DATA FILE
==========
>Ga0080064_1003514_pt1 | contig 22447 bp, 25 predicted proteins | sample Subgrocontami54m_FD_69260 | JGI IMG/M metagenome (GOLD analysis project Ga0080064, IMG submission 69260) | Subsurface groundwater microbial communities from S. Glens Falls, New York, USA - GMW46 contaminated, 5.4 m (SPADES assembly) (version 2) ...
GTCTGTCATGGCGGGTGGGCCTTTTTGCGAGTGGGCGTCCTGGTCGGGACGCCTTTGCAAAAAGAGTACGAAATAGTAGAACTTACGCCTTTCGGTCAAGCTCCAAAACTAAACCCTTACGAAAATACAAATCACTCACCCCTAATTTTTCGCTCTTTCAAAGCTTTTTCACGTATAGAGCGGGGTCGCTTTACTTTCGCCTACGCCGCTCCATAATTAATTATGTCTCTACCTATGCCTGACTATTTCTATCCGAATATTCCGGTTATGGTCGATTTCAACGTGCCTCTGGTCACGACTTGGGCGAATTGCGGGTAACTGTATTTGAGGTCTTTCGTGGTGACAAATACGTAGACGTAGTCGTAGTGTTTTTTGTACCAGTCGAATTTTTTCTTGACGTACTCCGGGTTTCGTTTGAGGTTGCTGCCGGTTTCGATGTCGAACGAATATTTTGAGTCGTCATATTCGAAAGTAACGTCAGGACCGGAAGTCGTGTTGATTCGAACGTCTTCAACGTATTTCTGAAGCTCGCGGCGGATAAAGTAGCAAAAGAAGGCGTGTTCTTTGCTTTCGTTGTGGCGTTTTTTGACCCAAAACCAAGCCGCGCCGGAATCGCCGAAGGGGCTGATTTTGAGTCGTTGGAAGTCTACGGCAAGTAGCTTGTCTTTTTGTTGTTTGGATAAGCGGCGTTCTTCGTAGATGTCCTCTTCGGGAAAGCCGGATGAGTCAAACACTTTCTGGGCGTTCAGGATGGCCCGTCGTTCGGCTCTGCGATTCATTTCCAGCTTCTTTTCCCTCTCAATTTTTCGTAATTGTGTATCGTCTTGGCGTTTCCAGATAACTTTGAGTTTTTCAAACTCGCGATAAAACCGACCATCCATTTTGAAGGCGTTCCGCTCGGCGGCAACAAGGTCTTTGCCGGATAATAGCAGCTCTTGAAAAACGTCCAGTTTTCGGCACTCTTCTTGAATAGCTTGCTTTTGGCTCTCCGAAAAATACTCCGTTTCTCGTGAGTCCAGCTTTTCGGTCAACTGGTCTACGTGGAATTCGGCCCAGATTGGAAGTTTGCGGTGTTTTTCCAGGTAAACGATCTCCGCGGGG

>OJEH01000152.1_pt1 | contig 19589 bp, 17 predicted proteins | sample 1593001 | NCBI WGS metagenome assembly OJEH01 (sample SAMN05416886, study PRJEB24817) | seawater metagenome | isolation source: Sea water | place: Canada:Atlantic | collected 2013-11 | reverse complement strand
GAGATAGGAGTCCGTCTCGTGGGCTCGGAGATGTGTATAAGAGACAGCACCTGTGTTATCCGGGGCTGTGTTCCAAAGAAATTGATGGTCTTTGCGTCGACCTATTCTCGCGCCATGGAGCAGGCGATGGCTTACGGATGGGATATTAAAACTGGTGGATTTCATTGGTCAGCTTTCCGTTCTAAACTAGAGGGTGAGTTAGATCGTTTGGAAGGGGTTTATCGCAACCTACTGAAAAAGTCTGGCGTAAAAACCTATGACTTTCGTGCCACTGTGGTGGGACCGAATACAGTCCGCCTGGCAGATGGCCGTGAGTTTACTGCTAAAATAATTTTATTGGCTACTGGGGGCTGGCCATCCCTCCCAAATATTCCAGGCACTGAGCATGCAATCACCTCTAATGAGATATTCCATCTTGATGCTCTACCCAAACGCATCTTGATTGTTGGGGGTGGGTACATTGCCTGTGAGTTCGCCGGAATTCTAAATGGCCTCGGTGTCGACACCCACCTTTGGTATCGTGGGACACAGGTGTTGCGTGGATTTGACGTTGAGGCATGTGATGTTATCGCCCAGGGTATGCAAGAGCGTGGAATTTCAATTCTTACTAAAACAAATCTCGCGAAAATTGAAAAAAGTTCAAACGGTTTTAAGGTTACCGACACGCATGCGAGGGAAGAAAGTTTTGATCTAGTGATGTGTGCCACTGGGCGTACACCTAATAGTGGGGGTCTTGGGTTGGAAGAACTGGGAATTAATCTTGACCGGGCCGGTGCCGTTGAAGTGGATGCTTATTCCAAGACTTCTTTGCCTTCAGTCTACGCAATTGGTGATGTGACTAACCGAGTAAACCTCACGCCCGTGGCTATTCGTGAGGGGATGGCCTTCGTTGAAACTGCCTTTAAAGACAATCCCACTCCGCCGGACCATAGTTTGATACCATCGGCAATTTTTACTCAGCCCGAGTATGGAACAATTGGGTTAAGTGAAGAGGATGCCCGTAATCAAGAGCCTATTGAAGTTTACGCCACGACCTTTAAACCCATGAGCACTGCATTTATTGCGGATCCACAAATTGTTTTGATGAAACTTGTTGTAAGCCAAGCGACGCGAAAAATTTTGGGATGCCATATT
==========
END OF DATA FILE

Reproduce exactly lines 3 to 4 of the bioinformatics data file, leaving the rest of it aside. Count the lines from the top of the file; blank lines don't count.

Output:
>OJEH01000152.1_pt1 | contig 19589 bp, 17 predicted proteins | sample 1593001 | NCBI WGS metagenome assembly OJEH01 (sample SAMN05416886, study PRJEB24817) | seawater metagenome | isolation source: Sea water | place: Canada:Atlantic | collected 2013-11 | reverse complement strand
GAGATAGGAGTCCGTCTCGTGGGCTCGGAGATGTGTATAAGAGACAGCACCTGTGTTATCCGGGGCTGTGTTCCAAAGAAATTGATGGTCTTTGCGTCGACCTATTCTCGCGCCATGGAGCAGGCGATGGCTTACGGATGGGATATTAAAACTGGTGGATTTCATTGGTCAGCTTTCCGTTCTAAACTAGAGGGTGAGTTAGATCGTTTGGAAGGGGTTTATCGCAACCTACTGAAAAAGTCTGGCGTAAAAACCTATGACTTTCGTGCCACTGTGGTGGGACCGAATACAGTCCGCCTGGCAGATGGCCGTGAGTTTACTGCTAAAATAATTTTATTGGCTACTGGGGGCTGGCCATCCCTCCCAAATATTCCAGGCACTGAGCATGCAATCACCTCTAATGAGATATTCCATCTTGATGCTCTACCCAAACGCATCTTGATTGTTGGGGGTGGGTACATTGCCTGTGAGTTCGCCGGAATTCTAAATGGCCTCGGTGTCGACACCCACCTTTGGTATCGTGGGACACAGGTGTTGCGTGGATTTGACGTTGAGGCATGTGATGTTATCGCCCAGGGTATGCAAGAGCGTGGAATTTCAATTCTTACTAAAACAAATCTCGCGAAAATTGAAAAAAGTTCAAACGGTTTTAAGGTTACCGACACGCATGCGAGGGAAGAAAGTTTTGATCTAGTGATGTGTGCCACTGGGCGTACACCTAATAGTGGGGGTCTTGGGTTGGAAGAACTGGGAATTAATCTTGACCGGGCCGGTGCCGTTGAAGTGGATGCTTATTCCAAGACTTCTTTGCCTTCAGTCTACGCAATTGGTGATGTGACTAACCGAGTAAACCTCACGCCCGTGGCTATTCGTGAGGGGATGGCCTTCGTTGAAACTGCCTTTAAAGACAATCCCACTCCGCCGGACCATAGTTTGATACCATCGGCAATTTTTACTCAGCCCGAGTATGGAACAATTGGGTTAAGTGAAGAGGATGCCCGTAATCAAGAGCCTATTGAAGTTTACGCCACGACCTTTAAACCCATGAGCACTGCATTTATTGCGGATCCACAAATTGTTTTGATGAAACTTGTTGTAAGCCAAGCGACGCGAAAAATTTTGGGATGCCATATT